This, he said means that a lot more Nigerians operate their own businesses or engage in agriculture and that this figure was 73.1% in the fourth quarter of 2022, and 75.4% in the first quarter of 2023. The high share of self-employed persons amongst the employed shows that most Nigerians struggle to find wage employment, which is most desirable by Nigerians.

Furthermore, the share of the working age population in Nigeria that are not working was 21.4% in the fourth quarter of 2023 and 19.8% in the first quarter of 2023.

According to him, not working is a combination of those within the working age population who are unemployed and not in labour force, such as students, housewives and those not available and searching for work, hence the not working rate should not be taken as the unemployment rate.

He quite acknowledged that Unemployment which is a challenge faced by countries across the globe, remains so in Nigeria.

In his words, “Using the new ILO definition, the survey shows that the unemployment rate for the fourth quarter of 2022 stood at 5.3% and 4.1% for the first quarter of 2023.

“This figure aligns perfectly with neighbouring countries around Nigeria. Ghana (3.9%), Niger (0.5%), Chad (1.4%), Cameroon (4.0), Togo (4.1%), Benin Republic (1.7%) amongst others.

“Unemployment amongst those with post-secondary education was highest, at 9.1% in the fourth quarter of 2022. This figure is almost double the headline unemployment rate for that quarter and highlights the challenging problem of graduate unemployment, were individuals, despite their education, struggle to secure employment.

Underemployment is also a more significant issue for Nigerians, whereby persons engaged in one activity or the other yet indicate interest and availability to take on more work, due to inadequacy of the jobs they are engaged in at the time.

Findings from the survey estimate the underemployment rate to be 13.7% in the fourth quarter of 2022, and 21.2% in the first quarter of 2023.

“This indicates that, though persons are engaged, the engagement is not sufficient for them, and they would like to work additional hours of work,” he stated.

The survey also collects information on informality of employment. Nigeria has a large informal sector, however, the number of persons engaged in informal employment is largely blurred.

“Using the ILO definition, the survey estimates that 93.5% of employed person were engaged informally in the fourth quarter of 2022, while 92.6% of employed persons in the first quarter of 2023 were also engaged informally.

For him, this is very interesting and useful information for government, particularly at this time when discussions are ongoing on palliative measures to be taken following the removal of petrol subsidies.

In his remarks, the world bank country director, Shubham Chaudhuri noted the importance of having a robust, regular national data such as the Labour force survey report, sating that reliable data gives the government to knowledge about the welfare of the nation as well as ensures the right intervention and programs needed to address challenges.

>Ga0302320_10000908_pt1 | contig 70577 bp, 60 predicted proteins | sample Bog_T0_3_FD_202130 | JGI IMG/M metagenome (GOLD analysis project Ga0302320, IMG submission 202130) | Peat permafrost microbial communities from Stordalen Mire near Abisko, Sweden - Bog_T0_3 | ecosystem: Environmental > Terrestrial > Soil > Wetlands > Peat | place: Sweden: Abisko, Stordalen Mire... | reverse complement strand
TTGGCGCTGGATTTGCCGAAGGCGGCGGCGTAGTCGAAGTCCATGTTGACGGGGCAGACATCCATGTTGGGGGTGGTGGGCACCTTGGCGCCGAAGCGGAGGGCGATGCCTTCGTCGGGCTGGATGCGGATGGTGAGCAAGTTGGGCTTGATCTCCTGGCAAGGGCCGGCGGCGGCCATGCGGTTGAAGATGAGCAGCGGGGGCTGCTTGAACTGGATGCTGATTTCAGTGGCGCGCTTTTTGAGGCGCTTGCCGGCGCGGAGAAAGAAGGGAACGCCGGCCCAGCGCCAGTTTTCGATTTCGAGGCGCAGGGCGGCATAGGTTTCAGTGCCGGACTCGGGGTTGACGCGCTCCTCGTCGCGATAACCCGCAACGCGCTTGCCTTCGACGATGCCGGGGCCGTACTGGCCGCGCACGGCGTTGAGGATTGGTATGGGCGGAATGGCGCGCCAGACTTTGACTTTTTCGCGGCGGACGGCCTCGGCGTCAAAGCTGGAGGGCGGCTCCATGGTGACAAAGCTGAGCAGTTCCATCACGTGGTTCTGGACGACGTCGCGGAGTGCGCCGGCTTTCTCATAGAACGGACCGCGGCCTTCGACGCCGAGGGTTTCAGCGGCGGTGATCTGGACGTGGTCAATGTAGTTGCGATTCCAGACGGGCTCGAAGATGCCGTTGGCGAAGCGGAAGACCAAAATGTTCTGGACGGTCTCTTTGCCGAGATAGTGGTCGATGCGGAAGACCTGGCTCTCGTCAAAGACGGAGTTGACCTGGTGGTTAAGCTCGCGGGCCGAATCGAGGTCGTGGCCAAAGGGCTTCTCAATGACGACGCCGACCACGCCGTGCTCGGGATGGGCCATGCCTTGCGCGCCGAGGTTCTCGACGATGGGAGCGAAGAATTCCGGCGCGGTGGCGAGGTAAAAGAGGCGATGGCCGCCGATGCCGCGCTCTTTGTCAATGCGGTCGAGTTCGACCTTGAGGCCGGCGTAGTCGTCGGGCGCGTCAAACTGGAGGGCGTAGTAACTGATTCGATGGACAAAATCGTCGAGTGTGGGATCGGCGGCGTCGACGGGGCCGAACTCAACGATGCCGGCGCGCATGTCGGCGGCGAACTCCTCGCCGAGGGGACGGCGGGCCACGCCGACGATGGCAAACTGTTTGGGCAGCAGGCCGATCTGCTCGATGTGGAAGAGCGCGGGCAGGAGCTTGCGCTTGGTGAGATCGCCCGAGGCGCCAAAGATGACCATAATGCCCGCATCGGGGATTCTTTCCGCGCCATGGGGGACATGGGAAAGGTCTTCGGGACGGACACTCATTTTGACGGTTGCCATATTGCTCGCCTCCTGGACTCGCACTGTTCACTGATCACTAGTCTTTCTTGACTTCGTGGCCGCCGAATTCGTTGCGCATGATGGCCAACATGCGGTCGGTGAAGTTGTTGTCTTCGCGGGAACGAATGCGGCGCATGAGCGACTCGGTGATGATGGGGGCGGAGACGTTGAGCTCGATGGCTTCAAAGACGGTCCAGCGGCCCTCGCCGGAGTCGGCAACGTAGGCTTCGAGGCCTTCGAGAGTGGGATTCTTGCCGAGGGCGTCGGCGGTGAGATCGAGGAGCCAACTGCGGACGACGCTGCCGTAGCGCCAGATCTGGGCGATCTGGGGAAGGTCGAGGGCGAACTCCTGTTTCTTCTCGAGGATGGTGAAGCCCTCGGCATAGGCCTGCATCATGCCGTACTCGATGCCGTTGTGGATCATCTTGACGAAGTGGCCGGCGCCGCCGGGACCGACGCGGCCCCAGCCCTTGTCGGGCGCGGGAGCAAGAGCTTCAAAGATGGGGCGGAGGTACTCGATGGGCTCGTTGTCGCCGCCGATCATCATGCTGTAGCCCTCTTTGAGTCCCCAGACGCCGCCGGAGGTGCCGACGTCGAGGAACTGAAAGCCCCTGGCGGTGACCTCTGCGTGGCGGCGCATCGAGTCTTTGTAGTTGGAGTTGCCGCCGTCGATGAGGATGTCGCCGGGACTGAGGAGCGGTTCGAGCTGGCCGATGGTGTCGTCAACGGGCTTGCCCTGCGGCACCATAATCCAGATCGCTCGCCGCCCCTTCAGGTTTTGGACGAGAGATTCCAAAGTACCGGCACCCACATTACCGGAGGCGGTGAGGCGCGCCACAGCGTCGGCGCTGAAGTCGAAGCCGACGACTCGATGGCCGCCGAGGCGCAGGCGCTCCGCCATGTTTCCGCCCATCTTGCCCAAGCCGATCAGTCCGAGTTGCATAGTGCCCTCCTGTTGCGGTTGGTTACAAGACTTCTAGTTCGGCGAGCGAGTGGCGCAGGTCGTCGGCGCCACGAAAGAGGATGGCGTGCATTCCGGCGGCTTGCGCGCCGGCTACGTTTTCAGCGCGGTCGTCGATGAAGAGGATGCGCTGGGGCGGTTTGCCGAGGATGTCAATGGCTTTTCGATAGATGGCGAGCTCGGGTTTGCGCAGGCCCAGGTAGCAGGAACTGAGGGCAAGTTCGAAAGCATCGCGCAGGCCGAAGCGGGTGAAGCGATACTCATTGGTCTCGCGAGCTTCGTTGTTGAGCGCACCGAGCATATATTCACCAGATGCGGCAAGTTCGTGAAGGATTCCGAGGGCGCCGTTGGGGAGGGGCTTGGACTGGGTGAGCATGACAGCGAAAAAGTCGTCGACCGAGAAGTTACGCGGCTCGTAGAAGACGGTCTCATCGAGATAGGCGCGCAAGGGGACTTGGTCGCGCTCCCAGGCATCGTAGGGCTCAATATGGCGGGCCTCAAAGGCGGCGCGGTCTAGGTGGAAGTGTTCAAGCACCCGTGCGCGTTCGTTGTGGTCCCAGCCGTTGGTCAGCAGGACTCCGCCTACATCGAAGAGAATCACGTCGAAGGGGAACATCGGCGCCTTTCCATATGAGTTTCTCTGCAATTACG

Noting that over 130 million Nigerians were multidimensionally poor, Chaudhuri stated the importance of the report cannot be overemphasised as necessary for job creation and poverty reduction.

For the permanent secretary, Ministry of budget and economic planning, Nebeolisa Anako, the achievement is consistent with the mandate the present administration given the importance of data. “We place more emphasis on reliable data and the ministry will continue to provide support to the bureau to ensure availability of reliable data.

Hence the importance of this report is that it shows the economy realities, as labour force report is a key indices in the economy.

For the Minister, budget and economic planning, Abubakar Bagudu, data is vital to nation and planning building.

He said, “the president believes in reliable data for planning and will support anything that will lead to production of appropriate data.

“To create jobs for youths, we need this kind of data, a lot needs to be done to address the high rate of unemployment in the country. The President is desirous of reducing unemployment.

“Nigeria is one of the countries with absorptive capacity, so what we need is to provide better environment and more incentives.”


Analysts who spoke with Businessday, said that the delays showed government lack of concern for human development amidst high rate of poverty in the country.

Paul Inyang, Abuja based economic analyst, decried that most government initiatives and interventions are often designed without acurate data and implemented based on assumptions.

For him, no country can have a meaningful development in the absence of accurate and current.

“If the government is concerned about the well being of its citizens, they will be expectant to know these figures because it shows the welfare of the citizens.

“How do we ensure meaningful interventions and programs if we do not have accurate data, this only happens in Nigeria where people come into government to enrich themselves.

“Even when these data are finally released, some do not reflect the realities of happenings in the country,” he said.